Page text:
Another means of sterilization utilizes radiation. Irradiation of foods is becoming a more acceptable means of sterilizing the surface of foods (e.g., poultry). Ultraviolet radiation acts by breaking up the genetic material of microorganisms. The damage is usually too severe to be repaired. The sole known exception is the radiation-resistant bacteria of the genus Deinococcus.

The final method of sterilization involves the physical removal of microorganisms from a fluid. This is done by the use of filters that have extremely small holes in them. Fluid is pumped through the filter, and all but water molecules are excluded from passage. Filtersnow in routine use in the treatment of drinking watercan be designed to filter out very small microorganisms, including many viruses .

See also Bacterial growth and division; Bacteriocidal, bacteriostatic; Laboratory techniques in microbiology

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Sterilization

STERILIZATION

A medical procedure where the reproductive organs are removed or rendered ineffective.

Legally mandated sterilization of criminals, or other members of society deemed "socially undesirable," has for some time been considered a stain on the history of U.S. law. The practice, also known as eugenics, originated early in the twentieth century. In 1914, a Model Eugenical Sterilization Law was published by Harry Laughlin at the Eugenics Records Office. Laughlin proposed the sterilization of "socially inadequate" persons, which translated as anyone "maintained wholly or in part by public expense." This would include the "feebleminded, insane, blind, deaf, orphans, and the homeless." At the time the model law was published, 12 states had enacted sterilization laws. Such laws were seen to benefit society since they presumably reduced the burden on taxpayers of maintaining state-run facilities. Eventually, these laws were challenged in court.

In buck v. bell, 274 U.S. 200 (1927), oliver wendell holmes jr. wrote the infamous opinion that upheld the constitutionality of a Virginia sterilization law, fueling subsequent legislative efforts to enact additional sterilization laws. By 1930, 30 states and Puerto Rico had passed laws mandating sterilization for many criminal or moral offenses. Nearly all of the states with such laws imposed mandatory sterilization of mentally defective citizens. Nineteen states required sterilization for parents of children likely to experience various disorders. Six states encouraged sterilization for individuals whose children might be "socially inadequate."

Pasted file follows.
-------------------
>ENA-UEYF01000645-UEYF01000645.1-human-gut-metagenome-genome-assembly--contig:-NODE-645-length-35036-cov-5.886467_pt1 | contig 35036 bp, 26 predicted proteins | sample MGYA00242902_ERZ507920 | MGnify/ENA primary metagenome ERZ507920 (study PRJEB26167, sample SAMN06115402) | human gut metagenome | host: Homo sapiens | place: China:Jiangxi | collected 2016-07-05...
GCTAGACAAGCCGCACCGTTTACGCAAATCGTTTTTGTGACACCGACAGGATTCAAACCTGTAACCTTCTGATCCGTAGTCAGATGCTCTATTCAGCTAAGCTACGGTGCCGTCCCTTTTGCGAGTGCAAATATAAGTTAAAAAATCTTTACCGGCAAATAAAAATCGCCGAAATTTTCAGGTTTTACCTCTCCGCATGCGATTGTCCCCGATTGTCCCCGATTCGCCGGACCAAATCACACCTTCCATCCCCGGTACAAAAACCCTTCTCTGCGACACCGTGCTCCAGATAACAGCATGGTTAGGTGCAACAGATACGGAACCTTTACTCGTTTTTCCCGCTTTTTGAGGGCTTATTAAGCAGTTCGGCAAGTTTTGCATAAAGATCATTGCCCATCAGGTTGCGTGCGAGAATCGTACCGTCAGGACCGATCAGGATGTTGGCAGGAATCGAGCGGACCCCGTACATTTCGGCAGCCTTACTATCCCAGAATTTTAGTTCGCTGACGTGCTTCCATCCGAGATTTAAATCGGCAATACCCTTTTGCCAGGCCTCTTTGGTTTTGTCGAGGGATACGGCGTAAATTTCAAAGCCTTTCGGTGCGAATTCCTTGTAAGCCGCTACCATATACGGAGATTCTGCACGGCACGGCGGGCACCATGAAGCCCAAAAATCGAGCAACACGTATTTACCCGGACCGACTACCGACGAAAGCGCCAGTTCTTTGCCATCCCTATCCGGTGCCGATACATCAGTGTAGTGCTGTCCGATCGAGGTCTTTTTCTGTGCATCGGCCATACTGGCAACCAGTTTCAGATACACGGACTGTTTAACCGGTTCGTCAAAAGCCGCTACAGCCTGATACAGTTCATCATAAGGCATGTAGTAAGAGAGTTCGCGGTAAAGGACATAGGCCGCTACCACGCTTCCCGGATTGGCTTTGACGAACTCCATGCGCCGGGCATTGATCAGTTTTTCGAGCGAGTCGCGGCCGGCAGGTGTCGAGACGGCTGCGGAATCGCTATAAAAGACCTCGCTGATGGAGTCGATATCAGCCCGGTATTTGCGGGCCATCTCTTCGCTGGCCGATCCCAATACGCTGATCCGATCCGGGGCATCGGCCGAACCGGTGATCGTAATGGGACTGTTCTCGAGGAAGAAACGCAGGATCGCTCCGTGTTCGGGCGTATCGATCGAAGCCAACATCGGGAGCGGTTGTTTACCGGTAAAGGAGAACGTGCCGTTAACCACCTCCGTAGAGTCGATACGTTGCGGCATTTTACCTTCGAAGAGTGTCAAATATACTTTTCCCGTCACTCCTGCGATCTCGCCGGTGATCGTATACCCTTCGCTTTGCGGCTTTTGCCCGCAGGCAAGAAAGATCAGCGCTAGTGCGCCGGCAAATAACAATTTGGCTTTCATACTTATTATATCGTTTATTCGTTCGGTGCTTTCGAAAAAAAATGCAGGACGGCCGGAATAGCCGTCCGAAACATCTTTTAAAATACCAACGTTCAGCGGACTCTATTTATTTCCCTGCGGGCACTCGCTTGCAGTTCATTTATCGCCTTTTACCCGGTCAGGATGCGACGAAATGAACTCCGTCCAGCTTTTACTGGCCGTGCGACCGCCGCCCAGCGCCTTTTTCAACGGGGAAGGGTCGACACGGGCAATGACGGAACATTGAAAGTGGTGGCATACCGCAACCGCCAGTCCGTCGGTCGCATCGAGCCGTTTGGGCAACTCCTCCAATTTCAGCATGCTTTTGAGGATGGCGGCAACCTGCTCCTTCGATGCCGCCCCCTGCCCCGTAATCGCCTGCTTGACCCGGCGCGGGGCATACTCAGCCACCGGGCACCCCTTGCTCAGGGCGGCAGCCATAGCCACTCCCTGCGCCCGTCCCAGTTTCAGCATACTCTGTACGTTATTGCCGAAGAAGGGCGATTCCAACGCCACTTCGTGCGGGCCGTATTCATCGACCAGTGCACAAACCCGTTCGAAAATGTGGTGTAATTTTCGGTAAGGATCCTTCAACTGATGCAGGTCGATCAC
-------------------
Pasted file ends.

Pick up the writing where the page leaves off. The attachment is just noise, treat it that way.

Finally, the Supreme Court struck down an Oklahoma law mandating involuntary sterilization for repeat criminals in Skinner v. Oklahoma, 316 U.S. 535, 62 S. Ct. 1110, 86 L. Ed. 1655 (1942). Justice william o. douglas's opinion broadly defined the right to privacy to include the right to procreate, and concluded that the government's power to sterilize interfered with an individual's basic liberties.

By mid-century, legal attitudes had changed, and many state sterilization laws were held to be unconstitutional under the eighth amendment prohibiting cruel and unusual punishment.

further readings

Carlson, Elof Axel. 2001. The Unfit: A History of a Bad Idea. Cold Spring Harbor, N.Y.: Cold Spring Harbor Laboratory Press.

Kevles, Daniel J. 1985. In the Name of Eugenics. New York: Knopf.

Smith, J. David, and K. Ray Nelson. 1999. The Sterilization of Carrie Buck. Far Hills, N.J.: New Horizon Press.

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sterilization

sterilization (ste-ri-ly-zay-shŏn) n.
1. a surgical operation or any other process that induces sterility in men or women. In women this is now usually achieved by tubal occlusion: the permanent closure of the inner (lower) half of the Fallopian tubes through a laparoscope by means of a clip (Hulka-Clemens or Filshie clips) or a small plastic ring (Falope ring) or by introducing a rapid-setting plastic into the tubes through a hysteroscope. Men are usually sterilized by vasectomy.

2. the process by which all types of microorganisms (including spores) are destroyed. This is achieved by the use of heat, radiation, chemicals, or filtration. See also autoclave.

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sterilization

sterilization
1. The process of destroying microorganisms that contaminate food, wounds, surgical instruments, etc. Common methods of sterilization include heat treatment (see autoclave; pasteurization) and the use of disinfectants and antiseptics.

2. The operation of making an animal or human incapable of producing offspring. Men are usually sterilized by tying and then cutting the vas deferens (vasectomy); in women the operation often involves permanently blocking the fallopian tubes by means of clips (tubal occlusion). See also birth control.

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sterilization

sterilization Surgical intervention that terminates the ability of a human or other animal to reproduce. In women, the usual procedure is tubal ligation: sealing or tying off the Fallopian tubes so that fertilization can no longer take place. In men, a vasectomy is performed to block the release of sperm. The term is also applied to the practice of destroying microorganisms in order to prevent the spread of infection. Techniques include heat treatment, irradiation, and the use of disinfecting agents. See also sexual reproduction

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sterilization

sterilization
1. The removal of the ability to reproduce (which may be achieved by surgery upon the gonads or their ducts, or by hormonal application).

2. The process of killing or removing all living micro-organisms from a sample (e.g. by autoclaving).